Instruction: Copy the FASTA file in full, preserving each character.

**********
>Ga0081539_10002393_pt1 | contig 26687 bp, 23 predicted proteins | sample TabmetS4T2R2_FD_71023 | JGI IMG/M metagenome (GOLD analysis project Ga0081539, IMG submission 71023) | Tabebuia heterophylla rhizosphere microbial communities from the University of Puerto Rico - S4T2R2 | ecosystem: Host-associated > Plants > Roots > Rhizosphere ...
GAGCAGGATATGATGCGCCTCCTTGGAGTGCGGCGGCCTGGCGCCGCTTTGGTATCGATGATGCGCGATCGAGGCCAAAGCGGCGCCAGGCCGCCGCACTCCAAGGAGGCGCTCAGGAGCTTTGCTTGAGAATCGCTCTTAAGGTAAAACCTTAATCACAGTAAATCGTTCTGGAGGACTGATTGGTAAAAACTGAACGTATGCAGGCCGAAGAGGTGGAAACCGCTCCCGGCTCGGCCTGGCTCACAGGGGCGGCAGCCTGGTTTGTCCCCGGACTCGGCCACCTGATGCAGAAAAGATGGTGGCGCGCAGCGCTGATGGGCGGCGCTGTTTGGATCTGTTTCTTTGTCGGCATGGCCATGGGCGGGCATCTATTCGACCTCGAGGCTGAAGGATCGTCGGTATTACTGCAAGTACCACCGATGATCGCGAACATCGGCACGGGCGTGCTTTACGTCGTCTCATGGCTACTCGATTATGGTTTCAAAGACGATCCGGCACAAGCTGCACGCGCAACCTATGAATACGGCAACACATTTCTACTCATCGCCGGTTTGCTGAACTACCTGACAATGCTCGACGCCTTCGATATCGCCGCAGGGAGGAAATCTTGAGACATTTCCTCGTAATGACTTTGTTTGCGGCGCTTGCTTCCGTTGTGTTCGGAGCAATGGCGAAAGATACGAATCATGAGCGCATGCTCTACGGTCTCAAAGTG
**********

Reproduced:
>Ga0081539_10002393_pt1 | contig 26687 bp, 23 predicted proteins | sample TabmetS4T2R2_FD_71023 | JGI IMG/M metagenome (GOLD analysis project Ga0081539, IMG submission 71023) | Tabebuia heterophylla rhizosphere microbial communities from the University of Puerto Rico - S4T2R2 | ecosystem: Host-associated > Plants > Roots > Rhizosphere ...
GAGCAGGATATGATGCGCCTCCTTGGAGTGCGGCGGCCTGGCGCCGCTTTGGTATCGATGATGCGCGATCGAGGCCAAAGCGGCGCCAGGCCGCCGCACTCCAAGGAGGCGCTCAGGAGCTTTGCTTGAGAATCGCTCTTAAGGTAAAACCTTAATCACAGTAAATCGTTCTGGAGGACTGATTGGTAAAAACTGAACGTATGCAGGCCGAAGAGGTGGAAACCGCTCCCGGCTCGGCCTGGCTCACAGGGGCGGCAGCCTGGTTTGTCCCCGGACTCGGCCACCTGATGCAGAAAAGATGGTGGCGCGCAGCGCTGATGGGCGGCGCTGTTTGGATCTGTTTCTTTGTCGGCATGGCCATGGGCGGGCATCTATTCGACCTCGAGGCTGAAGGATCGTCGGTATTACTGCAAGTACCACCGATGATCGCGAACATCGGCACGGGCGTGCTTTACGTCGTCTCATGGCTACTCGATTATGGTTTCAAAGACGATCCGGCACAAGCTGCACGCGCAACCTATGAATACGGCAACACATTTCTACTCATCGCCGGTTTGCTGAACTACCTGACAATGCTCGACGCCTTCGATATCGCCGCAGGGAGGAAATCTTGAGACATTTCCTCGTAATGACTTTGTTTGCGGCGCTTGCTTCCGTTGTGTTCGGAGCAATGGCGAAAGATACGAATCATGAGCGCATGCTCTACGGTCTCAAAGTG